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Scholarly, Popular and Trade Publications

Scholarly, Popular and Trade Publications

Your professors will often ask you to use scholarly sources for your assignments. A peer-reviewed article is one example of a scholarly source.

A table summarizing the attributes of popular, scholarly and professional sources.
Why? Information and entertainment Communicate research and scholarship Professional information (industry/career specific).
Who for? General public Researchers, professors, students Professionals in the field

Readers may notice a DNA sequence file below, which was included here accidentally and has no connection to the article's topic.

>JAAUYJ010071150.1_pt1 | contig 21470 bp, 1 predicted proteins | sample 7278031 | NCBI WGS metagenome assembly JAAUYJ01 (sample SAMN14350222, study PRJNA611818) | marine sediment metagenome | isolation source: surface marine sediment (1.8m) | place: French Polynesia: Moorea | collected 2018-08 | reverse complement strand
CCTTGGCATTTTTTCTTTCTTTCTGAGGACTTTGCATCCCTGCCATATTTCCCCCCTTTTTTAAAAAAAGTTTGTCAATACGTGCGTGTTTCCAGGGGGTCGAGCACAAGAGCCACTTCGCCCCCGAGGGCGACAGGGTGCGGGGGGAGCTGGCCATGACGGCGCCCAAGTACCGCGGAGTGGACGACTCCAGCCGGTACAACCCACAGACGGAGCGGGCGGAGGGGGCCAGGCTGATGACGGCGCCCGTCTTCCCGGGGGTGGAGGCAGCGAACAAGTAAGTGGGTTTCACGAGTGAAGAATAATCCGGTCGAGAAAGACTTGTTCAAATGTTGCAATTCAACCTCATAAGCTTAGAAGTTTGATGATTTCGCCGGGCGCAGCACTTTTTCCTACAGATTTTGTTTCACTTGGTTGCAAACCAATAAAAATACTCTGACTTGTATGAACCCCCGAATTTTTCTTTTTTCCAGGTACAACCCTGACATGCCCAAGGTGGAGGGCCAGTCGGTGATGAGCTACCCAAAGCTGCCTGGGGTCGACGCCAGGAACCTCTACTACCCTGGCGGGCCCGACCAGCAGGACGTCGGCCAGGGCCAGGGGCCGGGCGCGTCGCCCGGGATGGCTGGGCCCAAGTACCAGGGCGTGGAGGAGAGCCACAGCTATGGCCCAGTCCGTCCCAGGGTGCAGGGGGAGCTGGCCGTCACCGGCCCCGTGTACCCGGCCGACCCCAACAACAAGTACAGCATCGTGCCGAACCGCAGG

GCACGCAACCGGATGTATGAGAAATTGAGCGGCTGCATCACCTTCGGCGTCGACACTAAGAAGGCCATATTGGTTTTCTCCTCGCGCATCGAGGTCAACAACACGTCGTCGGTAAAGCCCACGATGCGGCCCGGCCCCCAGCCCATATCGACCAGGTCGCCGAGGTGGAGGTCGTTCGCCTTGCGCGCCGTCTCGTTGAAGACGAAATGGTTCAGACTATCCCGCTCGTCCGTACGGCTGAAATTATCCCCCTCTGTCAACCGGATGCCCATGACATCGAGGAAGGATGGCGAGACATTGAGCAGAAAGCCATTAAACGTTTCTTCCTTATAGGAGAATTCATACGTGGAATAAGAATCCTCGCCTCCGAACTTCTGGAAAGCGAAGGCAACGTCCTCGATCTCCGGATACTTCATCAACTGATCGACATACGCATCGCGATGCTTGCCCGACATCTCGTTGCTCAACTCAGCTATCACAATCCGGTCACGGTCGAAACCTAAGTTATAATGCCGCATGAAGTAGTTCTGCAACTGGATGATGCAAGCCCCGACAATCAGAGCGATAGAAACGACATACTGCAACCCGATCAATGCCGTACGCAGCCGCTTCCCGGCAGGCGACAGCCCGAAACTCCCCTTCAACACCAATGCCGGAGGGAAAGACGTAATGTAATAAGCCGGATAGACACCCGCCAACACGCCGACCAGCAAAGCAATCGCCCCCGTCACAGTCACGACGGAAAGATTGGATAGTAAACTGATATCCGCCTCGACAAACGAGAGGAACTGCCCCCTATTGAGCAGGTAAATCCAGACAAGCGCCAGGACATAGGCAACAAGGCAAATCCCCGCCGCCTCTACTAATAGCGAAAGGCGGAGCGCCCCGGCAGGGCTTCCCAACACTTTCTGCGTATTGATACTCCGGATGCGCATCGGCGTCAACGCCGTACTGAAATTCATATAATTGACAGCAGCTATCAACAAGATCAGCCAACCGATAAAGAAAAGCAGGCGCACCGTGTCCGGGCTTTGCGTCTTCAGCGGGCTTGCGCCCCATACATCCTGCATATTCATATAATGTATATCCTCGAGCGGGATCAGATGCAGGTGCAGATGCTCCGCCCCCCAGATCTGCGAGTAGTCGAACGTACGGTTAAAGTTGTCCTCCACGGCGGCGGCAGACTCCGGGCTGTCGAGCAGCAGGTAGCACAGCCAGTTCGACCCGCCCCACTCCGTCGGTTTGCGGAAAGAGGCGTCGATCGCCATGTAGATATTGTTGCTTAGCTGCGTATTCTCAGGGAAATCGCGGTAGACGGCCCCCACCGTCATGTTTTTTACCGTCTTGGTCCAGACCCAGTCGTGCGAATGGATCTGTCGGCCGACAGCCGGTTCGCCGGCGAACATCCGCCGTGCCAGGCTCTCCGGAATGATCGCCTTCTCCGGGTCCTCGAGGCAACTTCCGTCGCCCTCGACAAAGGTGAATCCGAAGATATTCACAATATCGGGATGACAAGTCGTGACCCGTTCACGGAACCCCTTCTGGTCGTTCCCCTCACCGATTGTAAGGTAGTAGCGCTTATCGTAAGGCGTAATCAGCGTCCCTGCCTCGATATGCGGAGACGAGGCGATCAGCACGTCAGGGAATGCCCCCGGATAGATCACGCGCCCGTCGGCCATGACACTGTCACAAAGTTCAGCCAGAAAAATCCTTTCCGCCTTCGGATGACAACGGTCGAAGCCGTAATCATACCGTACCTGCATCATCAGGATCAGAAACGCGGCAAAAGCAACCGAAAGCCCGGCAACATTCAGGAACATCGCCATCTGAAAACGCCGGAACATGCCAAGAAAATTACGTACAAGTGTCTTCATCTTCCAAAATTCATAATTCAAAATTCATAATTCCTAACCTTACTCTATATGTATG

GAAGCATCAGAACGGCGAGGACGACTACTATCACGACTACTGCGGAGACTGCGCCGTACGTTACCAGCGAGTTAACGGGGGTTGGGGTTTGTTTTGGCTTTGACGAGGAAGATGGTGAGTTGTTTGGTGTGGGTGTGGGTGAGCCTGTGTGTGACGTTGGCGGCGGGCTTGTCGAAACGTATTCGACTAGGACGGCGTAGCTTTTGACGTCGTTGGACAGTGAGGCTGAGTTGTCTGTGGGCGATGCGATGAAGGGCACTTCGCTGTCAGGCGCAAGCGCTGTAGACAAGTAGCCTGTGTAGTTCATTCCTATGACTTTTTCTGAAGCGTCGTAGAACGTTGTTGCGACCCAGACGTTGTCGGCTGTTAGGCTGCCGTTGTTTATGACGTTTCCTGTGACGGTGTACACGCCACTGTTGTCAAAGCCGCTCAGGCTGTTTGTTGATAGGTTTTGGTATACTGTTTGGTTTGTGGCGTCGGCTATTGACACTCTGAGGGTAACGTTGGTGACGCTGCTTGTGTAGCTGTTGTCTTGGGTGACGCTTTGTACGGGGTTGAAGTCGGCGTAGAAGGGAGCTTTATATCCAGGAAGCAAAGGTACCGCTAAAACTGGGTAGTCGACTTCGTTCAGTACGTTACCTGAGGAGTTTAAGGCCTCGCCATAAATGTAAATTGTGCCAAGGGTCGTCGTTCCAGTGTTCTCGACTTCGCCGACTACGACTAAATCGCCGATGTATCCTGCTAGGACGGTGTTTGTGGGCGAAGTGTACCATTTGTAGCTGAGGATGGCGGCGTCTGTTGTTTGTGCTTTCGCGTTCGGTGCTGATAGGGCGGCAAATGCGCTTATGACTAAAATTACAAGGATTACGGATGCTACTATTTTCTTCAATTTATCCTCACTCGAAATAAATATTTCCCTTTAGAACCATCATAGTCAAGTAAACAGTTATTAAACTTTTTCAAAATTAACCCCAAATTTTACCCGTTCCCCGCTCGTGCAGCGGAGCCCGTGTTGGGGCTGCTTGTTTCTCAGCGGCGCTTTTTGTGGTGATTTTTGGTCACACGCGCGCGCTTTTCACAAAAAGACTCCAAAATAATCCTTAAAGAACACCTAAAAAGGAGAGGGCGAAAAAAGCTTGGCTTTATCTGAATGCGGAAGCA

Author Journalists, freelancers. Researchers, professors Practitioners on the job (e.g. teachers, counselors)
Recognize by...

* Articles are pretty easy to read

* Absence of references

* Advertisements

* Usually shorter, a few pages

* Articles are difficult to read

* Begin with abstract

* Lots of references

* Methodology sometimes described

* Usually longer, 7+ pages

* Practitioners views

* Industry information

* Discuss trends and issues

* Advertisements

Where will I find it? Google, Library Databases Google Scholar, Library Databases Google, Library Databases
Sample Titles

New York Times

Time Magazine

Journal of Sociology

Educational Researcher

Grocery Headquarters

Computer Fraud and Security

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